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History of the Modern Toothbrush

The History of the Modern Toothbrush

By: | Tags: | Comments: 0 | February 3rd, 2017

Oral hygiene was practiced 5,000 years ago when people frayed the end of a stick by chewing on it. The frayed end was then used to clean the teeth and rub away food debris. The Egyptians and the Babylonians were the first groups of people who cleaned their teeth this way. The early Greeks were also invested in oral hygiene and cleaned their teeth using linen strips, animal bones, feathers, and porcupine quills.

History of the Modern Toothbrush

(Pixabay / kropekk_pl)

Between 1498 and 1600, the Chinese first used the predecessor of the modern toothbrush. They pasted pig hair on a handle made of animal bone or bamboo. William Addis became fascinated by this new Chinese invention. He brought a toothbrush to England in 1760. Addis then spent time in an English prison, which gave him plenty of time to improve the invention. His design evolved from using pig’s hair, which was too abrasive, to using the softer hair from horses and cows.

The toothbrush changed significantly during World War I. The demand for animal bones spiked as they were needed for soup stock. To accommodate the change, celluloid replaced the animal bones as the base of the toothbrush. Molten celluloid was poured into molds. Then the bristles were inserted into the cooling celluloid or were stapled into holes that were drilled in the dry celluloid. When Muslims and Jews refused to use the toothbrush because of the animal hair, the leading toothbrush manufacturer switched to nylon brushes. The new toothbrush was introduced to the market in 1938, named Dr. West’s Miracle-Tuft Toothbrush.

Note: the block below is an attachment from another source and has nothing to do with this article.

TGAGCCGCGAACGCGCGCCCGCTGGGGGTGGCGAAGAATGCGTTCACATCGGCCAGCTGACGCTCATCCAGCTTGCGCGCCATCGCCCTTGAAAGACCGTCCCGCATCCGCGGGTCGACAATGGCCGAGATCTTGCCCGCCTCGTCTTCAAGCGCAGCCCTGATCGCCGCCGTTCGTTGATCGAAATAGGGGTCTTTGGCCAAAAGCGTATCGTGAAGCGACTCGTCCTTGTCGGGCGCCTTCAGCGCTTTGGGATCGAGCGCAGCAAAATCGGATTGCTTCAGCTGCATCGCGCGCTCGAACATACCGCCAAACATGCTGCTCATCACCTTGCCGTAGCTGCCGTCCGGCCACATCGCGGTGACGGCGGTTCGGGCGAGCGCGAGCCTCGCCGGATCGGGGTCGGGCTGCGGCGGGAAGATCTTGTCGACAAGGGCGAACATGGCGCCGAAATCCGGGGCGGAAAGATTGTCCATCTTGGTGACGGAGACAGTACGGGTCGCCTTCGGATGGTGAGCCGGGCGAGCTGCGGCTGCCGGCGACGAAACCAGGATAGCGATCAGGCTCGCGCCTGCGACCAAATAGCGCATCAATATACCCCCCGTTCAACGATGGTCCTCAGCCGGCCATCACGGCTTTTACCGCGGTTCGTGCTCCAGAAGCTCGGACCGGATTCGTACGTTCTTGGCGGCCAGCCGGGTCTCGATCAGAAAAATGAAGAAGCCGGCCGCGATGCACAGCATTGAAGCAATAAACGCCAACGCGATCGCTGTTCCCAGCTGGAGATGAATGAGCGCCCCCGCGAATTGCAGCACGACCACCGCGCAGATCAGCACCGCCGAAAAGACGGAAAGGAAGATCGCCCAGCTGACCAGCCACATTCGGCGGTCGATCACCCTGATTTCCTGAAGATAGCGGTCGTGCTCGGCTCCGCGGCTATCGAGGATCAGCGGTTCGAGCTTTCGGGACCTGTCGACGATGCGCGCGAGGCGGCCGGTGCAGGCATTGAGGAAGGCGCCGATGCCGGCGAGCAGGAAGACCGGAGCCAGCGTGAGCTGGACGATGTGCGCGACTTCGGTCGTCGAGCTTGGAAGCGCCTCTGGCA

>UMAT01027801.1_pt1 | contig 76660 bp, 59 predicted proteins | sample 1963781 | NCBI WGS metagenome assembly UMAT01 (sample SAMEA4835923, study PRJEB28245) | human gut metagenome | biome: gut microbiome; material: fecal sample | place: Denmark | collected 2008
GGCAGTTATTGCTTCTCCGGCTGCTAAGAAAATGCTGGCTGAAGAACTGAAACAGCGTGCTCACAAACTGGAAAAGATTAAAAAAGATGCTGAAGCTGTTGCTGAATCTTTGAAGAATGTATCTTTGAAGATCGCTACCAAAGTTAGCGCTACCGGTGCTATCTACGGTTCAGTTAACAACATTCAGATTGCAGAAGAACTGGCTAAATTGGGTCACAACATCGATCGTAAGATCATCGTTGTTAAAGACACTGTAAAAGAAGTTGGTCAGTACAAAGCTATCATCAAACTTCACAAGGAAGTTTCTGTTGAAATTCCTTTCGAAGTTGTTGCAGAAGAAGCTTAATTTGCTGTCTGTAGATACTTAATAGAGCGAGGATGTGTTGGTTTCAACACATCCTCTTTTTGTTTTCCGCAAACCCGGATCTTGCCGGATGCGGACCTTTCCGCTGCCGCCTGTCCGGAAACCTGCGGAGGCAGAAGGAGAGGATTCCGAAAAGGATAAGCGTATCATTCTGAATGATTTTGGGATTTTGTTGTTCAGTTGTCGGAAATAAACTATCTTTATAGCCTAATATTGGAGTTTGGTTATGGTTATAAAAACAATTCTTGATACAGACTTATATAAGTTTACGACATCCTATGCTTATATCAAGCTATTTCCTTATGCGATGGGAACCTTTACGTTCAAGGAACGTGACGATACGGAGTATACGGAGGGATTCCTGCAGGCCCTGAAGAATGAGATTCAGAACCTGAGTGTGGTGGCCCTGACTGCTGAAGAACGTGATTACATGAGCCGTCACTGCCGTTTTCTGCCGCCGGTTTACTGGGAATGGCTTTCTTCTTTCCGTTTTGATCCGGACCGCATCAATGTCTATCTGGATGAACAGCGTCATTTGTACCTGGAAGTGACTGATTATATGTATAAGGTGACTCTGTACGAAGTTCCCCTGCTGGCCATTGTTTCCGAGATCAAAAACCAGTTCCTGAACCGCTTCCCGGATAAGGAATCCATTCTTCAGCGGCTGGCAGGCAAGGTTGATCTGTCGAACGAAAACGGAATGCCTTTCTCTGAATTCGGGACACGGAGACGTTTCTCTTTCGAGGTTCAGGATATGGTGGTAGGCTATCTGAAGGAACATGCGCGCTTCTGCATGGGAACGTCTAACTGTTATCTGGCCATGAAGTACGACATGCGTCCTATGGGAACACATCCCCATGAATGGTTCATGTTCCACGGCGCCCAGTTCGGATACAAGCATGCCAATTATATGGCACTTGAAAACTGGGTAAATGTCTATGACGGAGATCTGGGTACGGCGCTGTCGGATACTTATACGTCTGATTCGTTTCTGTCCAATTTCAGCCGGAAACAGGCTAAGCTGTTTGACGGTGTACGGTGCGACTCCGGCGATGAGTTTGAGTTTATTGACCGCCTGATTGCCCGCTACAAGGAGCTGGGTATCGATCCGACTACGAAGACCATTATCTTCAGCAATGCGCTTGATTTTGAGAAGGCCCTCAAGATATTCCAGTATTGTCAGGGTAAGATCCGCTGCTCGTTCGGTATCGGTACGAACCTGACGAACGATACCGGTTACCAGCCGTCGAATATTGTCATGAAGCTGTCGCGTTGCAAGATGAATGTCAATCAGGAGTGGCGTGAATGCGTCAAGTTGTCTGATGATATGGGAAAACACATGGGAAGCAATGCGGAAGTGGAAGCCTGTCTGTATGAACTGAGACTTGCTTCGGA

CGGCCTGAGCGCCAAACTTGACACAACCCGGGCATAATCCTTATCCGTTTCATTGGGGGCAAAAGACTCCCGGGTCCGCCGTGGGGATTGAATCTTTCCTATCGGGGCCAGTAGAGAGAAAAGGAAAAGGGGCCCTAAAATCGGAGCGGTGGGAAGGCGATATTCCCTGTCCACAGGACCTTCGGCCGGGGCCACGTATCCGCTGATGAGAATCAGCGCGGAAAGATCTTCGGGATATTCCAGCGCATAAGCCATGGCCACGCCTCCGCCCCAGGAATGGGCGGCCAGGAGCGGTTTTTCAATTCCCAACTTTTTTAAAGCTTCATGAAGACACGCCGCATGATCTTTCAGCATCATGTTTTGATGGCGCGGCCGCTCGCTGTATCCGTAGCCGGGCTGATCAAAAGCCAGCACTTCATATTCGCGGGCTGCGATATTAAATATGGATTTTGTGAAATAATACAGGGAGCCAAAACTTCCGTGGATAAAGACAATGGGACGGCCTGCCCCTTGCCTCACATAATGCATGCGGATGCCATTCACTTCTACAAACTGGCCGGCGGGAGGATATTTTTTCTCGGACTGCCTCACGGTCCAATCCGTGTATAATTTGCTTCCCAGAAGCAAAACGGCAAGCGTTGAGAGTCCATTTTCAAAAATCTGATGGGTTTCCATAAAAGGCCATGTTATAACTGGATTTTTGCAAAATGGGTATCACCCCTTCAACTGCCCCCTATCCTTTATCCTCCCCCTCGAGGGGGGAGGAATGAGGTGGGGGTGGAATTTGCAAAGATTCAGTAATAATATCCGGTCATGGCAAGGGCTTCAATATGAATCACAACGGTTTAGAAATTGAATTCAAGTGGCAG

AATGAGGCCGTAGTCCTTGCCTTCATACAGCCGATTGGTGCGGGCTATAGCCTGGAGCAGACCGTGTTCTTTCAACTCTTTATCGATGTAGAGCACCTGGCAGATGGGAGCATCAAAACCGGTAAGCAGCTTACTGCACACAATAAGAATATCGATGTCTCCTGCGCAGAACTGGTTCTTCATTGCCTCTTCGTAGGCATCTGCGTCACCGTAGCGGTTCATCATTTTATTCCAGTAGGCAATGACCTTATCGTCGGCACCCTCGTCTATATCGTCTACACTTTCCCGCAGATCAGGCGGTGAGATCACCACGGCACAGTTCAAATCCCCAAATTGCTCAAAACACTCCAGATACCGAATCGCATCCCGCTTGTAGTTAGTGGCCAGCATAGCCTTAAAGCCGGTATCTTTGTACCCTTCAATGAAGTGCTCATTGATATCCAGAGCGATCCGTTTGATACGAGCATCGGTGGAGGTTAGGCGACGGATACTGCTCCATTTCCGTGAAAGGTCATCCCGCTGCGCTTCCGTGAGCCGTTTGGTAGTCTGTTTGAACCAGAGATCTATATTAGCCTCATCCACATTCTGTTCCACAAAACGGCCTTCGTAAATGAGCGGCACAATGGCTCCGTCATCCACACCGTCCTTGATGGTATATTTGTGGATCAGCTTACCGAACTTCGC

The toothbrush continued to improve in tandem with modern technology. The first electric toothbrush was introduced in 1939 in Switzerland. It became available in the U.S. in the 1960s. Squibb introduced the first commercial model of an electric toothbrush, named Broxodent. The electric version was helpful for people who tended to brush their teeth too vigorously, damaging their gums and the enamel of their teeth.

You wouldn’t think that one little hand-held device could have so many iterations, but there seems to be a toothbrush for just about everyone today. In fact, there are more than 3,000 toothbrush-related patents. All the better to brush with.

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